Commentary

The best available NFL players

These players, currently tucked away on practice squads, are intriguing talents

Originally Published: October 22, 2010
By Mel Kiper Jr. | ESPN Insider
Getty ImagesA fouth-rounder in the April draft, Al Woods is buried on the Steelers' practice squad.

Every Friday, Mel takes a look at the NFL through the prism of the draft.

Last week, when asked why the Patriots made the move to grab Danny Woodhead, head coach Bill Belichick told ESPNBoston.com's Mike Reiss, "Like Mel Kiper's best player available. At the start of the season, I think that's what each team has -- you have your best-players-available list. Here are the top 5, 6, 7 guys that aren't on an NFL roster that you would like to have -- whether you create a spot for them, or when you have a spot or a need. Then there is another list of guys that are just the next player -- our next tackle, our next center, our next quarterback, our next receiver, our next whatever."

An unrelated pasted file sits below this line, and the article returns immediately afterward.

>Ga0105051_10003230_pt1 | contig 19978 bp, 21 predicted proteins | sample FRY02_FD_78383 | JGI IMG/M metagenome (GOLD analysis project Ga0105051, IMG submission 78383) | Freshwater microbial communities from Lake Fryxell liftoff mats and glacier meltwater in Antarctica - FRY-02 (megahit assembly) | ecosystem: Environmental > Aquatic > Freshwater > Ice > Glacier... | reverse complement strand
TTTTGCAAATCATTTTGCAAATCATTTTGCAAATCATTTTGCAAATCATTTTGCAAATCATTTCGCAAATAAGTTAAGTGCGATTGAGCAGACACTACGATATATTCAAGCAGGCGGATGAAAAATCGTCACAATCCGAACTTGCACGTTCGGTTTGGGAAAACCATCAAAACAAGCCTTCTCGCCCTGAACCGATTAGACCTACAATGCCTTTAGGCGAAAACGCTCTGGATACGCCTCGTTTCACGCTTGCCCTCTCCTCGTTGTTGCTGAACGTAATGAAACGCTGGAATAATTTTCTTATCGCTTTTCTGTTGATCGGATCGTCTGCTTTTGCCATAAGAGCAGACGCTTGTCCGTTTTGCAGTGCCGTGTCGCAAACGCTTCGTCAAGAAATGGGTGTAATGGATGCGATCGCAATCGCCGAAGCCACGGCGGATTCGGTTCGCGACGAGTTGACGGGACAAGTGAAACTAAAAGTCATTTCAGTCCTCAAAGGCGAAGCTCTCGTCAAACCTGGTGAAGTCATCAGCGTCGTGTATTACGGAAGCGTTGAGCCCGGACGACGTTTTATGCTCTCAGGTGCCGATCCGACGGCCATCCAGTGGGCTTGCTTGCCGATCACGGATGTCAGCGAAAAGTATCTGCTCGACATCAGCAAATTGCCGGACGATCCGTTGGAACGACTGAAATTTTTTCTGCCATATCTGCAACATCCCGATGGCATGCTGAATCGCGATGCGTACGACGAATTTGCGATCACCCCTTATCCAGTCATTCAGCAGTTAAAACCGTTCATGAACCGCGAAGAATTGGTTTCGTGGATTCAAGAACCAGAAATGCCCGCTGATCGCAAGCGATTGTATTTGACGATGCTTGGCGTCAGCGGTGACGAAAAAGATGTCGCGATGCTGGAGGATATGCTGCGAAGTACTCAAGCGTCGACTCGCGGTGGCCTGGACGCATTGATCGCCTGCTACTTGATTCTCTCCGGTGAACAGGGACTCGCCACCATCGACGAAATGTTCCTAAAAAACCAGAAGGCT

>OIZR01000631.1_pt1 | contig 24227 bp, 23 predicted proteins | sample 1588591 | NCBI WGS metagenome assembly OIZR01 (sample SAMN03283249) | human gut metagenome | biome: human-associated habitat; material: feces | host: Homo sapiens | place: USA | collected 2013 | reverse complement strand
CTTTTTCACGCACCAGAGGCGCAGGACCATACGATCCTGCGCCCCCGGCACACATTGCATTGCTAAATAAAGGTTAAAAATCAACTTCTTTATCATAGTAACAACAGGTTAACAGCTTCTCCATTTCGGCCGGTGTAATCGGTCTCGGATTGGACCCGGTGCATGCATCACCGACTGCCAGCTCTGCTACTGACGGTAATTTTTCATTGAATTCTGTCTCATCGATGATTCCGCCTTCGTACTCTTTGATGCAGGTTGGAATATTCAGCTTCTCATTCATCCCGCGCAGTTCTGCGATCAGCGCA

Bill is right, and not just because of the "Best Player Available" moniker. Regardless of whether Woodhead has major success, or is merely a helpful player, there are countless guys who've spent time on practice squads. Some have become not just solid NFL players, but studs. And NFL personnel folks are always tracking these guys. You see it all over, cases big and small. Just last week, Danario Alexander was pulled off the practice squad for the Rams in the wake of Mark Clayton's injury. He caught a TD pass in his first game. James Harrison is a defensive league MVP, but in 2002-03 he was toiling away on and off the Pittsburgh practice squad.

Name a team, and you'll find a guy who incubated his talent as a member of the "opposition" -- practice squad members routinely act as the next opponent in practice -- before he found consistent reps. In that vein, I sifted through current practice squads to find players that I think have a shot to help teams. And remember, anybody can sign these guys.

Naaman Roosevelt | WR
Currently on the Bills practice squad, Roosevelt went undrafted out of Buffalo in 2010 with the big question mark being speed. He was a guy who disappointed in the forty with somewhere between a 4.65 and a 4.69, but I always liked his productivity and ability to get open. Here's a guy who caught 174 passes in his final two years at Buffalo. He may not be a deep threat, but I always liked his film, and his size (6-0, 187 lbs) isn't a problem.

Mel Kiper Jr.

Football analyst